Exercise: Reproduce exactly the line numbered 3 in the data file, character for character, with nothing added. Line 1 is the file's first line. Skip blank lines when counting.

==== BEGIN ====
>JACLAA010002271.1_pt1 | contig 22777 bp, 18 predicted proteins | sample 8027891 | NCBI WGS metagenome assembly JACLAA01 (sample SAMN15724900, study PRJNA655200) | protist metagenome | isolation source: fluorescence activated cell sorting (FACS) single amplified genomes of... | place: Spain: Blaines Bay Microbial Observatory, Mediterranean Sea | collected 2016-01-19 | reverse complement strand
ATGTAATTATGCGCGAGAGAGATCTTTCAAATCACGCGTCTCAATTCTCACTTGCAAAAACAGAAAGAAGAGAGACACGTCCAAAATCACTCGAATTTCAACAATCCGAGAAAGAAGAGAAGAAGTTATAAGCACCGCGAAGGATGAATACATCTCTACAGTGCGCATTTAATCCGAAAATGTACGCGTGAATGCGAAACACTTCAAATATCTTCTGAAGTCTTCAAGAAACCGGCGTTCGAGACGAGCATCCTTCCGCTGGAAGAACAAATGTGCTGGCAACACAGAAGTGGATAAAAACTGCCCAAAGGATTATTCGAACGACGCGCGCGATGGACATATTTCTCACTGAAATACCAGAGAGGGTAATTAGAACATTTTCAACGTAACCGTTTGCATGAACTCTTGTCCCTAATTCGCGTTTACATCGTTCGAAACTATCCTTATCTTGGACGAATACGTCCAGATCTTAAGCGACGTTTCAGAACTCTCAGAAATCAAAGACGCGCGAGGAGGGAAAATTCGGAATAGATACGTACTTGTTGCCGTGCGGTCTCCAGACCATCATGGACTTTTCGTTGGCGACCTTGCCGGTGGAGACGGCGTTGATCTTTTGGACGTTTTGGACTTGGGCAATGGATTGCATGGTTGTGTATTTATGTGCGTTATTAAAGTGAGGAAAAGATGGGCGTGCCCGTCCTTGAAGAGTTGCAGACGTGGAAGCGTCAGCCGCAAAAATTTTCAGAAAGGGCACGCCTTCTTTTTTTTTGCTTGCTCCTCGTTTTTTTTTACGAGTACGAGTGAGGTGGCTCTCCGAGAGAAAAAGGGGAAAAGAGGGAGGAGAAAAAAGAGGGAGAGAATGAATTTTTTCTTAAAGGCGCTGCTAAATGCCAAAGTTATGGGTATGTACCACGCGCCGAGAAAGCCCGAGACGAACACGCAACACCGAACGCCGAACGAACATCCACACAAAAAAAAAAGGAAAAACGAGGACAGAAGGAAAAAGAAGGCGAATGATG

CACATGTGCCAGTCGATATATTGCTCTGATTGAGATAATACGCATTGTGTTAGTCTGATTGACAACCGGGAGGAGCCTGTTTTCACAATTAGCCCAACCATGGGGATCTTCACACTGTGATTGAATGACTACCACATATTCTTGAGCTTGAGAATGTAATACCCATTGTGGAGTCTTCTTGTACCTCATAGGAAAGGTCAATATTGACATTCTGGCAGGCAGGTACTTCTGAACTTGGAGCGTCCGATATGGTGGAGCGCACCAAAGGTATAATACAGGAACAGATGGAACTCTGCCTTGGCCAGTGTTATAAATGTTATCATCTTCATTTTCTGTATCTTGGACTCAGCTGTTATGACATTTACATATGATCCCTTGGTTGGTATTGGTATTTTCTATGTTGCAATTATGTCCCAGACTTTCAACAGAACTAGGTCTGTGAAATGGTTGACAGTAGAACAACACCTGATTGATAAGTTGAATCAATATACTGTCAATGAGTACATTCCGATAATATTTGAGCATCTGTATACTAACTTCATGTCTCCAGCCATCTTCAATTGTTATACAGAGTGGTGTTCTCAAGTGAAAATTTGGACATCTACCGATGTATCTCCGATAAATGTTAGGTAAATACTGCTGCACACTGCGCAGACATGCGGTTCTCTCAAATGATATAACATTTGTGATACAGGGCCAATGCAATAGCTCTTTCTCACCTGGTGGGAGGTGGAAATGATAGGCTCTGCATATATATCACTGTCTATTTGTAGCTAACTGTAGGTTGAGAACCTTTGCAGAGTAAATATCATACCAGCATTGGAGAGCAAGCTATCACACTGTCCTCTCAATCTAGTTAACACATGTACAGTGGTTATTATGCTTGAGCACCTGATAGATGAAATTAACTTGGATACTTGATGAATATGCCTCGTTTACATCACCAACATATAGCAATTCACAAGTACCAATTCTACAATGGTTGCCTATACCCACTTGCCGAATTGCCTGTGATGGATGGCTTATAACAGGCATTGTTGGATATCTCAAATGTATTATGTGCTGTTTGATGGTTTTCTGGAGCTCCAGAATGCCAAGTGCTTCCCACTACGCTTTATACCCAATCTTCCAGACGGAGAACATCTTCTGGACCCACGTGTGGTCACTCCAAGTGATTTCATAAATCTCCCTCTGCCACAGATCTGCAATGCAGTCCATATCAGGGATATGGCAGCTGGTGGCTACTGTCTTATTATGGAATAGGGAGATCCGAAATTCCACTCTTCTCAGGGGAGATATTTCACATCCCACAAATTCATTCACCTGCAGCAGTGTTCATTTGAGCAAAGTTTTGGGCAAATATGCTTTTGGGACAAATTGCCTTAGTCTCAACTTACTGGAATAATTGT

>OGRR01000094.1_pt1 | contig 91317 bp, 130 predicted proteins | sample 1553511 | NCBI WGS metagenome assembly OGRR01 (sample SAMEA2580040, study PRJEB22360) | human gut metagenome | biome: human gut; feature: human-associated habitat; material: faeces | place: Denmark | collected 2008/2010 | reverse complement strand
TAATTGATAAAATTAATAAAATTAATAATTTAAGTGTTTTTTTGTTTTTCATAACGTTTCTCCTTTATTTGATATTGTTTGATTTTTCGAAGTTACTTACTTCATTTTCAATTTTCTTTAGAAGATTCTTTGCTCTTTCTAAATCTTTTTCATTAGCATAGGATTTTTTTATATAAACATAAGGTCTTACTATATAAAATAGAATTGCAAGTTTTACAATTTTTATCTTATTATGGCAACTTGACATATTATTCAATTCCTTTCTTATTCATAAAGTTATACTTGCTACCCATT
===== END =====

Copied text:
CACATGTGCCAGTCGATATATTGCTCTGATTGAGATAATACGCATTGTGTTAGTCTGATTGACAACCGGGAGGAGCCTGTTTTCACAATTAGCCCAACCATGGGGATCTTCACACTGTGATTGAATGACTACCACATATTCTTGAGCTTGAGAATGTAATACCCATTGTGGAGTCTTCTTGTACCTCATAGGAAAGGTCAATATTGACATTCTGGCAGGCAGGTACTTCTGAACTTGGAGCGTCCGATATGGTGGAGCGCACCAAAGGTATAATACAGGAACAGATGGAACTCTGCCTTGGCCAGTGTTATAAATGTTATCATCTTCATTTTCTGTATCTTGGACTCAGCTGTTATGACATTTACATATGATCCCTTGGTTGGTATTGGTATTTTCTATGTTGCAATTATGTCCCAGACTTTCAACAGAACTAGGTCTGTGAAATGGTTGACAGTAGAACAACACCTGATTGATAAGTTGAATCAATATACTGTCAATGAGTACATTCCGATAATATTTGAGCATCTGTATACTAACTTCATGTCTCCAGCCATCTTCAATTGTTATACAGAGTGGTGTTCTCAAGTGAAAATTTGGACATCTACCGATGTATCTCCGATAAATGTTAGGTAAATACTGCTGCACACTGCGCAGACATGCGGTTCTCTCAAATGATATAACATTTGTGATACAGGGCCAATGCAATAGCTCTTTCTCACCTGGTGGGAGGTGGAAATGATAGGCTCTGCATATATATCACTGTCTATTTGTAGCTAACTGTAGGTTGAGAACCTTTGCAGAGTAAATATCATACCAGCATTGGAGAGCAAGCTATCACACTGTCCTCTCAATCTAGTTAACACATGTACAGTGGTTATTATGCTTGAGCACCTGATAGATGAAATTAACTTGGATACTTGATGAATATGCCTCGTTTACATCACCAACATATAGCAATTCACAAGTACCAATTCTACAATGGTTGCCTATACCCACTTGCCGAATTGCCTGTGATGGATGGCTTATAACAGGCATTGTTGGATATCTCAAATGTATTATGTGCTGTTTGATGGTTTTCTGGAGCTCCAGAATGCCAAGTGCTTCCCACTACGCTTTATACCCAATCTTCCAGACGGAGAACATCTTCTGGACCCACGTGTGGTCACTCCAAGTGATTTCATAAATCTCCCTCTGCCACAGATCTGCAATGCAGTCCATATCAGGGATATGGCAGCTGGTGGCTACTGTCTTATTATGGAATAGGGAGATCCGAAATTCCACTCTTCTCAGGGGAGATATTTCACATCCCACAAATTCATTCACCTGCAGCAGTGTTCATTTGAGCAAAGTTTTGGGCAAATATGCTTTTGGGACAAATTGCCTTAGTCTCAACTTACTGGAATAATTGT